The Voices of The Bigger Picture March and Rally

4 min read The Bigger Picture March and Rally started at McConnell Library with speeches by the leaders and organizers of the march.

Students in front of library

Photo Credit: (Abi Morin) When asked in a news interview, why now, during a global pandemic, Mosley said, "Because a man laid on the ground with a knee on his head for 8 minutes and 46 seconds."

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By Abigail Morin | amorin1@radford.edu

The Bigger Picture March and Rally started at McConnell Library with speeches by the leaders and organizers of the march.

In front of hundreds of students, staff, and faculty first to the podium was Jayde Hayes. Hayes called to band together and create a brave space, since “there is no such thing as a safe space.”

Chantel Jones was the second speaker. Jones spoke about how, over the summer, the tragedy of George Floyd’s death brought resemblances to the men in her family.

Jones couldn’t understand “why the value of a black life on this earth was so minimal.”

She also spoke about how a few short days later, Breonna Taylor’s death had impacted her as well, but this time through the women in her family.

Jones became “numb and outraged” from the lack of peace of the entire situation, which was brought on by the very people who are supposed to protect the same people they are killing. Jones couldn’t understand “why the value of a black life on this earth was so minimal.”

She also couldn’t understand that 57 years after Dr. Martin Luther King Jr. had given his famous “I Have A Dream” speech, “people are still being judged by the color of their skin and not by the content of their character.” As she closed out her speech, she hopes that the whole community can continue to unify, uplift, and support each other.

D.J. Preston, the director of Recreation and Wellness, the next speaker, urged those in attendance to wear their mask, keep their distance, and keep their hands off their neighbor, because “People want to see this rally fail.”

Students with signs
Photo Credit: (Abi Morin) Preston said, “People want to see this rally fail.”

Preston referred to the uproar from citizens of the City of Radford, some who had threatened students attending the march and even called to defund Radford University.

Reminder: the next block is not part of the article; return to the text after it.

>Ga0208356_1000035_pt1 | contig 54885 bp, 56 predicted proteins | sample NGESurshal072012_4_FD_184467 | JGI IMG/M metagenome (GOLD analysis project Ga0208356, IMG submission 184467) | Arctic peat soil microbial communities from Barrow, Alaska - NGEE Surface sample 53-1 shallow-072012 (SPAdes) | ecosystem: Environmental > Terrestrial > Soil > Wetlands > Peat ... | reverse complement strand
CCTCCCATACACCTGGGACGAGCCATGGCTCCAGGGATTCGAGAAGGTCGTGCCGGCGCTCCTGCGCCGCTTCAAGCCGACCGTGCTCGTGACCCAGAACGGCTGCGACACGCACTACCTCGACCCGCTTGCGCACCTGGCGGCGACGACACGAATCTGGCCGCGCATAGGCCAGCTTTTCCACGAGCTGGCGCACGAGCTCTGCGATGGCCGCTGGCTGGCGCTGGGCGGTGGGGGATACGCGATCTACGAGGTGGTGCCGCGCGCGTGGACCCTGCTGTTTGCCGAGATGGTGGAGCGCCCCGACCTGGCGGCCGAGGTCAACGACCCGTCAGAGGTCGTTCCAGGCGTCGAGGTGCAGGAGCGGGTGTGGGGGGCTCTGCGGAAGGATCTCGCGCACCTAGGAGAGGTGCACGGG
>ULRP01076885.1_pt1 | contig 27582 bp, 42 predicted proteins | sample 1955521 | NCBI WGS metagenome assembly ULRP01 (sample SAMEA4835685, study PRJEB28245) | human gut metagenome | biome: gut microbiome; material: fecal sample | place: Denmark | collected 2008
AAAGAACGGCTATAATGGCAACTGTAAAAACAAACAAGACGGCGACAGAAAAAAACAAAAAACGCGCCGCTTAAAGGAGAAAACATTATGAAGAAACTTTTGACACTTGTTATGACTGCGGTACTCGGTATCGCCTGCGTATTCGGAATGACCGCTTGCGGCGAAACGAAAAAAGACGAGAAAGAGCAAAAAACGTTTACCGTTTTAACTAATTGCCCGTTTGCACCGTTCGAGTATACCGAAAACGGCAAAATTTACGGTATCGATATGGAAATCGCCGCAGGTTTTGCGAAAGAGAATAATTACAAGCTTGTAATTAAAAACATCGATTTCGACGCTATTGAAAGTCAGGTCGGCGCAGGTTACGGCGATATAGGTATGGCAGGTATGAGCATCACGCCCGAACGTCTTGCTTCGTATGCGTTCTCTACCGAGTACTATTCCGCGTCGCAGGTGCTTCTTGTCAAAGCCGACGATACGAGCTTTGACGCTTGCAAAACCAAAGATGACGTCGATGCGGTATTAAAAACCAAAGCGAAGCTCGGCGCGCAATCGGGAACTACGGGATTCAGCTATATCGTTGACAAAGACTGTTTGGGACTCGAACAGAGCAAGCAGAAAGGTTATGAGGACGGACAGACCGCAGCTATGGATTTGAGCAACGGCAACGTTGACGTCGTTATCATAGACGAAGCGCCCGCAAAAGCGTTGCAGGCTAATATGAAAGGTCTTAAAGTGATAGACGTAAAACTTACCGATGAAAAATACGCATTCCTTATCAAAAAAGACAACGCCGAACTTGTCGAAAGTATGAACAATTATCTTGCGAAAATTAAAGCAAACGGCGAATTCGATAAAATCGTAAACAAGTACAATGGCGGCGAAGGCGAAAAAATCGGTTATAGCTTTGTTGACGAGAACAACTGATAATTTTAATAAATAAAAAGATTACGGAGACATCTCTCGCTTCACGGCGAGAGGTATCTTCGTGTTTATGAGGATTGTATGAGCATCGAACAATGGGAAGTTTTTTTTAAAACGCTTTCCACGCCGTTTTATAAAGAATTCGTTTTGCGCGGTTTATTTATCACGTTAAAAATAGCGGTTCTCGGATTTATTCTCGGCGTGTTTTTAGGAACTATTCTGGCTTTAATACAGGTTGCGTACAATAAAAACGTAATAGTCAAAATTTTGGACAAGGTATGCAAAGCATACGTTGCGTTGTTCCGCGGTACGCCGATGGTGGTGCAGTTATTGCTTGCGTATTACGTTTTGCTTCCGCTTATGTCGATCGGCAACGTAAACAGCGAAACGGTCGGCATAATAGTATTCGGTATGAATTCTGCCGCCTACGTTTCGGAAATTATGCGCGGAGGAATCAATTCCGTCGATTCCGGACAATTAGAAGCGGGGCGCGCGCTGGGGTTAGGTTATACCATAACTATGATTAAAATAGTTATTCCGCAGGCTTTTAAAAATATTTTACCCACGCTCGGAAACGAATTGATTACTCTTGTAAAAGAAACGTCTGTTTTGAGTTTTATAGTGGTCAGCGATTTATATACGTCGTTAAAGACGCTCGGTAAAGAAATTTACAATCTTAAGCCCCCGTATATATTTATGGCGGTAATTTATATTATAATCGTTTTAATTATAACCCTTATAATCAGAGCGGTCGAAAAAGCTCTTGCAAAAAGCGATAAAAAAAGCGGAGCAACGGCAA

Preston stated that those who thought that a national group was responsible for the march “couldn’t be further from the truth.” Though black lives do matter, dedicated students of Radford University organized the march and rally.

Preston states, “We’re here because a system was designed without us being apart of it, but we’re too strong and too smart to ignore.”

Preston voiced that the march’s message was one of “healing, unity, and peace.” He urged Radford University students to ask questions and check up on their mental health and urged students to reach out to faculty, staff, and allies. Preston closed his speech by saying, “The time is now, the opportunity to use your voice for the future of this nation. Walk tall, be brave. Peace and love.”

Dr. Stephanie Bradley, a Radford University Sociology professor, spoke at the event as well. Bradley had asked the student organizers what she could say that would make a significant impact. They told her that those who organized the event wanted the allies to be supported and welcomed.

Speakers on stage
Photo Credit: (Michael Coopersmith) “The time is now, the opportunity to use your voice for the future of this nation. Walk tall, be brave. Peace and love,” Preston said.

However, Bradley didn’t want to focus all her attention on allies.

“Our support should not be performative. It’s not about who’s woke or taking selfies at a rally. This is about the students and the fight towards racial justice,” Bradley said.

Bradley slightly switched gears into stating that “Black lives matter, for allies that’s a statement of fact and not meant to be political or an offense to other groups… As an educator, if I cannot assert that black lives matter, then I have no business teaching black lives.”

Devante Mosley was the last to speak in front of McConnel Library. He started by thanking those that were at the march, as well as President Hemphill, for “his comments and support towards our movement… we are right behind you.”

“Our support should not be performative. It’s not about who’s woke or taking selfies at a rally. This is about the students and the fight towards racial justice,” Bradley said.

Mosley shared a quote that he lives by, “If you want something you’ve never had before, you have to do something you’ve never done before.” 

Mosley shared a personal story when he had visited his sister; he would play with his nephew and niece. When his nephew got in trouble, he would run to Mosley crying and begging him not to call to police, even though his nephew is five years old, he is already afraid of the police. “The system in which this nation is founded is set up to fail people of color.”

Mosley calls this generation to demand change and to right the narrative. 

When asked in a news interview, why now, during a global pandemic, Mosley said, “Because a man laid on the ground with a knee on his head for 8 minutes and 46 seconds.”